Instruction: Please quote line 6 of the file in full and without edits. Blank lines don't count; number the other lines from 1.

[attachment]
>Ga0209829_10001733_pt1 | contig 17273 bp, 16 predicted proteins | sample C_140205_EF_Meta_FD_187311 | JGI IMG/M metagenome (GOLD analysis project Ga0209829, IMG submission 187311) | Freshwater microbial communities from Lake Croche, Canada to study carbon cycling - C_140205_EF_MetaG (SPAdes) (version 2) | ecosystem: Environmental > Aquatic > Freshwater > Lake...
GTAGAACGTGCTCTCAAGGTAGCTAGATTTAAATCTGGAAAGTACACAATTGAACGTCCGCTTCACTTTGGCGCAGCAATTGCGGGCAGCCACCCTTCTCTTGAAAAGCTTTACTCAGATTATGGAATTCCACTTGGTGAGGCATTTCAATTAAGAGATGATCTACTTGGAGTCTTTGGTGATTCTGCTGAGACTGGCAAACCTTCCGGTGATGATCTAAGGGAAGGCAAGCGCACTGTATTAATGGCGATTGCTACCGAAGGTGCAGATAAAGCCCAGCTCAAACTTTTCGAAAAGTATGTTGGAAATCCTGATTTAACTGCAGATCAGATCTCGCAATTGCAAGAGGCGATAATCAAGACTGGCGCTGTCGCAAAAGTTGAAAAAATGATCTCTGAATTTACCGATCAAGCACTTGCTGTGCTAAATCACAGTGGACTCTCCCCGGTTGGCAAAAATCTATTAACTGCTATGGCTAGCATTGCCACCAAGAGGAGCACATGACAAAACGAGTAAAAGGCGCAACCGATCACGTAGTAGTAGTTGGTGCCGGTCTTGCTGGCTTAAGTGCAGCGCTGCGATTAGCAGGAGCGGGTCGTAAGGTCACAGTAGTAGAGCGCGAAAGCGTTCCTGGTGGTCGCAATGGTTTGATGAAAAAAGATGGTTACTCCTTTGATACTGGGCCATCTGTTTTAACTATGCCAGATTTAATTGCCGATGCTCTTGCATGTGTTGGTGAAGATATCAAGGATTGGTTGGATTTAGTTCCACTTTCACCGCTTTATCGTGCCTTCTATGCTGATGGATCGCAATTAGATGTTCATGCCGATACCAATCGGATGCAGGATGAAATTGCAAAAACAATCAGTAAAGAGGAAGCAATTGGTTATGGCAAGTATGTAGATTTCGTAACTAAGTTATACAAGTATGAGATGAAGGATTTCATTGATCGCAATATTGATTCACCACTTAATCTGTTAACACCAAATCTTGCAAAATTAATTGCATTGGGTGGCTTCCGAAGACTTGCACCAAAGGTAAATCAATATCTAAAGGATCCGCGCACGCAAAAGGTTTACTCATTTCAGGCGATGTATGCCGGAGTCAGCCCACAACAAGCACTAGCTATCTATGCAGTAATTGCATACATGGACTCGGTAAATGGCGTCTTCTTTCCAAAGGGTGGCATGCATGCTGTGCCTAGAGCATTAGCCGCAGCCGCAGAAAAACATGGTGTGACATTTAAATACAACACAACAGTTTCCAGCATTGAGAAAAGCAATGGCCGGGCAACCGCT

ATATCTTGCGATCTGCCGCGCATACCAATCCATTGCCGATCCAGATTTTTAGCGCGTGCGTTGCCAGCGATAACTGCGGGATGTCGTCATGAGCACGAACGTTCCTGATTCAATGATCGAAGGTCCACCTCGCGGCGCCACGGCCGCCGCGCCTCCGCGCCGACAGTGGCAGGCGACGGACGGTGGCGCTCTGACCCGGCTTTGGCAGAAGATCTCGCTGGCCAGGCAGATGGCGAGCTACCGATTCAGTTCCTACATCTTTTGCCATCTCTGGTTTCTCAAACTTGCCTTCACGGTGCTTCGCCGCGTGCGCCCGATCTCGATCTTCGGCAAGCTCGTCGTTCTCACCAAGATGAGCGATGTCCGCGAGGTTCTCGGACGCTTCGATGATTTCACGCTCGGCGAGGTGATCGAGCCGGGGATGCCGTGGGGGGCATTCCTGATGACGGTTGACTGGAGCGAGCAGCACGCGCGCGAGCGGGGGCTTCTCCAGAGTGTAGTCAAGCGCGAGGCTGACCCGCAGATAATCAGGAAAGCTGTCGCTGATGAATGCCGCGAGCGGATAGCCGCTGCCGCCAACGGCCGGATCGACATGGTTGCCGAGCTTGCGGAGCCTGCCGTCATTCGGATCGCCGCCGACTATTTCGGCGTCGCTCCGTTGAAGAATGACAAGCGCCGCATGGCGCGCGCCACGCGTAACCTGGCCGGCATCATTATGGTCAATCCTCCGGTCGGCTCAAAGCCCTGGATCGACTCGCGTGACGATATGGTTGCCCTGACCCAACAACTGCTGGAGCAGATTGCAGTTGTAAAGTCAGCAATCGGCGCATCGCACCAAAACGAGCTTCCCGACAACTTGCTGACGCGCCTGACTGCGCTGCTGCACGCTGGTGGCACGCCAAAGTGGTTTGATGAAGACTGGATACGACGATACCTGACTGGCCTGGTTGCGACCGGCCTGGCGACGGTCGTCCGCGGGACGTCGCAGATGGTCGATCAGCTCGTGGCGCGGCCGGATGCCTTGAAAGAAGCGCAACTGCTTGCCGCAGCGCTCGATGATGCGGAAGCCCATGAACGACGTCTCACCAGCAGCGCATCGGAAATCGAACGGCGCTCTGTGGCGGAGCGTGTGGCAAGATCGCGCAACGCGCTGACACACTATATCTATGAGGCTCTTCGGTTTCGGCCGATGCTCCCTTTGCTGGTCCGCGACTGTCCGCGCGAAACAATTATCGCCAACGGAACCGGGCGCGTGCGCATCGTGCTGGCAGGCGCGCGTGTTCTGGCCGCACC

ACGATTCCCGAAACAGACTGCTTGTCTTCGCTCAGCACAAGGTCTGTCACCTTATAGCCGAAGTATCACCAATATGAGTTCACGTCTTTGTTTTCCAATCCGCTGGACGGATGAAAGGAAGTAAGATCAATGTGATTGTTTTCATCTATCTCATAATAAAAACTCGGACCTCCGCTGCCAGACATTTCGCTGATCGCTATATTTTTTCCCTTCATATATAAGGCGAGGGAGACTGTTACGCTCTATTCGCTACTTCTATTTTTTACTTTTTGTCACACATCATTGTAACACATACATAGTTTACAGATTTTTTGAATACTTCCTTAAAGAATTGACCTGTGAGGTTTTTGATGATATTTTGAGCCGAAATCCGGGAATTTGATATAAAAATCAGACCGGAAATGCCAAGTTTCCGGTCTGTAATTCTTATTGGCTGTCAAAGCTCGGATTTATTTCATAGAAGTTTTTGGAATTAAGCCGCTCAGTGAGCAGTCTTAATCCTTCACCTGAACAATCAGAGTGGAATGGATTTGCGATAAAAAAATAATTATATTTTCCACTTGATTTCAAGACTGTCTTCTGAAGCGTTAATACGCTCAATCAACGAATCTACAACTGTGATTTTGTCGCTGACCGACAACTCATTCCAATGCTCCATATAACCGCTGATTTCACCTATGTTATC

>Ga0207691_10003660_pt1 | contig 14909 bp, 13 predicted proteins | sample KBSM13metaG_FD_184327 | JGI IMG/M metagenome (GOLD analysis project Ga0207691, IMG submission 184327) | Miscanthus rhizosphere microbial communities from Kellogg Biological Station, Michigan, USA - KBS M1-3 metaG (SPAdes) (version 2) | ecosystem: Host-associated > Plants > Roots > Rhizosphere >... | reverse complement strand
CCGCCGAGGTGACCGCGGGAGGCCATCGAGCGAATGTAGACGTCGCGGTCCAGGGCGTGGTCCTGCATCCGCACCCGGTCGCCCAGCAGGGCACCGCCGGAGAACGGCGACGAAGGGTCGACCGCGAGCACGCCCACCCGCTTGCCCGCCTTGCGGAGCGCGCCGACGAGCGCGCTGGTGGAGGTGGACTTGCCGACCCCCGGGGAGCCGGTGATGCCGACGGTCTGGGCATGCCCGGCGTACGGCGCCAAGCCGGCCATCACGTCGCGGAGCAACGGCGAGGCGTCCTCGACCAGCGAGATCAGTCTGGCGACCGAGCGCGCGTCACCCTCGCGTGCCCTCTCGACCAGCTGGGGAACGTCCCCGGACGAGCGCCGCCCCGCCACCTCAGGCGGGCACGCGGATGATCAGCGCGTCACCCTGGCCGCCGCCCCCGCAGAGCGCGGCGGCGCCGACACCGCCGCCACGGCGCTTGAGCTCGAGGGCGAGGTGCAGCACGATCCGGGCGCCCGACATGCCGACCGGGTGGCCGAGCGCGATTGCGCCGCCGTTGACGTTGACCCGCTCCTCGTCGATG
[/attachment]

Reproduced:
CCGCCGAGGTGACCGCGGGAGGCCATCGAGCGAATGTAGACGTCGCGGTCCAGGGCGTGGTCCTGCATCCGCACCCGGTCGCCCAGCAGGGCACCGCCGGAGAACGGCGACGAAGGGTCGACCGCGAGCACGCCCACCCGCTTGCCCGCCTTGCGGAGCGCGCCGACGAGCGCGCTGGTGGAGGTGGACTTGCCGACCCCCGGGGAGCCGGTGATGCCGACGGTCTGGGCATGCCCGGCGTACGGCGCCAAGCCGGCCATCACGTCGCGGAGCAACGGCGAGGCGTCCTCGACCAGCGAGATCAGTCTGGCGACCGAGCGCGCGTCACCCTCGCGTGCCCTCTCGACCAGCTGGGGAACGTCCCCGGACGAGCGCCGCCCCGCCACCTCAGGCGGGCACGCGGATGATCAGCGCGTCACCCTGGCCGCCGCCCCCGCAGAGCGCGGCGGCGCCGACACCGCCGCCACGGCGCTTGAGCTCGAGGGCGAGGTGCAGCACGATCCGGGCGCCCGACATGCCGACCGGGTGGCCGAGCGCGATTGCGCCGCCGTTGACGTTGACCCGCTCCTCGTCGATG